Author Topic: bromated flours  (Read 6506 times)

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Offline PizzaBrewer

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Re: bromated flours
« Reply #25 on: December 08, 2011, 10:59:38 PM »
Guy, did the thought ever occur to you, as you were going through all this trouble ordering KA, that, maybe the pizza industry might actually know what it's doing?  Do you really think that if KA were somehow better than what the pizzerias were using, someone, somewhere, wouldn't have figured it out?

I've seen countless unbromated KA pizzas and countless unbromated pizzas using commercial flours, and, in the right hands, the commercial flours always make slightly better pies. Pendleton- superior. Unbromated bouncer- superior. Harvest King- superior.  Jeff Varasano was, at one point, a big KA fan boy.  What's he using now? Harvest King.

Look at California.  The pizzerias there were forced into using unbromated flour.  When that happened, did they reach for the KA? Heck no.  

How about Brian Spangler in Portland? Nope. Chris Bianco has always gone the unbromated route.  Any KA there? Nada.

The entire industry- on both the bromated side AND the unbromated side, shuns KA. Do you really think that they're all wrong,  and that somehow KA is this magical fairy dust flour with razor tight specifications from wheat grown by happy smiling farmers who say "aw shucks" and "gee whiz?"



Thanks for the heaping dose of condescension.

I'm done with this one.
« Last Edit: December 08, 2011, 11:01:32 PM by PizzaBrewer »
Man does not live by bread alone.  There's also tomato, cheese and pepperoni.


scott123

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Re: bromated flours
« Reply #26 on: December 08, 2011, 11:34:39 PM »
Oh, come on, Guy, lighten up.  We agree on tomatoes, remember?  ;D

I have no doubt that you brew an amazing beer and bake a great pizza and that your brewpub/pizzeria is destined for success.  I couldn't make beer if a gun were pointed at my head. I have massive respect for the venture that you're undertaking.

My intent is not to condescend, but to put a little more coin in your pocket- by allowing you to make a slightly better pizza with a greater profit margin.

Offline norma427

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Re: bromated flours
« Reply #27 on: December 08, 2011, 11:59:29 PM »
I am not going to disagree with anyone about King Arthur flours, bromated, unbromated, or even other different flours that pizzerias might use.  I sure am not an expert pizza maker and probably never will be.  I have tried many brands of flours in many formulations and all I can say is KASL is a good flour in my opinion and from the experiments I have done.  I have almost blind taste tested pies with KASL and bromated flours and I really can’t say I have seen a big difference in the taste of the crusts whether using KASL or bromated flours.  Just recently, I told John (fazzari) although the pizzas made with bromated flour did seem to rise a little more and seemed to brown a little better, there really couldn’t be any differences tasted in the crusts when the bromated crusts were tasted.  I surely wouldn’t say anything bad about King Arthur flours.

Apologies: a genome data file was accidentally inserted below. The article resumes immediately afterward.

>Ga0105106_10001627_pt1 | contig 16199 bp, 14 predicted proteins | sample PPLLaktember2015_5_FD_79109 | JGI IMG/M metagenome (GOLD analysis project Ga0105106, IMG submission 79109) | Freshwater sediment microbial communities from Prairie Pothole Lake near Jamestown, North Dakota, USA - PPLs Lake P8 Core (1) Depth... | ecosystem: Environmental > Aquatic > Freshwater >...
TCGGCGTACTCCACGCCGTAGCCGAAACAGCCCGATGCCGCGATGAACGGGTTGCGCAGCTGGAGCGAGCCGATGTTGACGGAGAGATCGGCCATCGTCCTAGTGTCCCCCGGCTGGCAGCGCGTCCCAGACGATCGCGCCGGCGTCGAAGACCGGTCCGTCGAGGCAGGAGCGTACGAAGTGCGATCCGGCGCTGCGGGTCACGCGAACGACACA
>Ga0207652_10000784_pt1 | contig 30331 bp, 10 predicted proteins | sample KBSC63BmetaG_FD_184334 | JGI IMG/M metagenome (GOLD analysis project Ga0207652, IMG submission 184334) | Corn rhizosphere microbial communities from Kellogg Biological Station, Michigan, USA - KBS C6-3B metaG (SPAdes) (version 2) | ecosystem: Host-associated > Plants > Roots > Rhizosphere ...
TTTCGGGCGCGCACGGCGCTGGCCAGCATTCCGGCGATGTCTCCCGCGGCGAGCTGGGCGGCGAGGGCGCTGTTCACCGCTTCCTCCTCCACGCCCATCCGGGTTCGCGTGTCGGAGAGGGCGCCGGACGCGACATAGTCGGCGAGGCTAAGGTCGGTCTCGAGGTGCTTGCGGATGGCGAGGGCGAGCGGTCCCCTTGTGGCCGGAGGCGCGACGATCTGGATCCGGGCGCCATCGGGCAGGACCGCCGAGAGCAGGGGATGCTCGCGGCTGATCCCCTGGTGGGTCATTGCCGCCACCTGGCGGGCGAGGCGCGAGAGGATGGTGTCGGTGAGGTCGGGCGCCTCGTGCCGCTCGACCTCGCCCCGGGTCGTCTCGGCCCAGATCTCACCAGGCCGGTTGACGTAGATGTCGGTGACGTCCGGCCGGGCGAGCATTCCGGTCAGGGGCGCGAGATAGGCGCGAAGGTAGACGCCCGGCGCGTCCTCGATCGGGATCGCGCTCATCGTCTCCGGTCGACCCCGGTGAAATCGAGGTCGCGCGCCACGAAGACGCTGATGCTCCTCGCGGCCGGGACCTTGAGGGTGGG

These are just my opinions.  I know I am not going to change anyone’s opinions, but thought I wanted to post about my experiences.

Norma

Offline patnx2

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Re: bromated flours
« Reply #28 on: December 09, 2011, 02:46:32 AM »
Thanks for all the responces and sort of clarity. I am happy to live in Calif. with the fruits and nuts. I'll stick with un-B Pendleton. My pies are improving but no camera, maybe ms. Santa will read this. Patrick

















c

Patrick

Offline tikidoc

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Re: bromated flours
« Reply #29 on: December 09, 2011, 06:33:44 AM »
Thanks for the heaping dose of condescension.

I'm done with this one.

Agreed. 

Scott, you are welcome to your opinion and I respect your obvious knowledge base.  But first, not all of us make the same type of pizza.  I happen to love Chicago style deep dish (IL native) and use of a high gluten pizzeria flour would make a terrible deep dish pizza.  Waaayyy too much gluten.  I do like to sometimes make a thin crust, but I can't justify the purchase of a 50# bag of pizzeria flour (bromated or otherwise).  I do make enough bread and bagels to justify that size bag of KASL. So I use that and what I can get in the grocery store, along with some 00 that I got from a baker/pizza maker friend (owns a brick oven bakery) to make pizza.  But I don't have the space to store 50# of pizza flour and I don't have a wood fired oven.  I have a Big Green Egg equivalent and a home oven.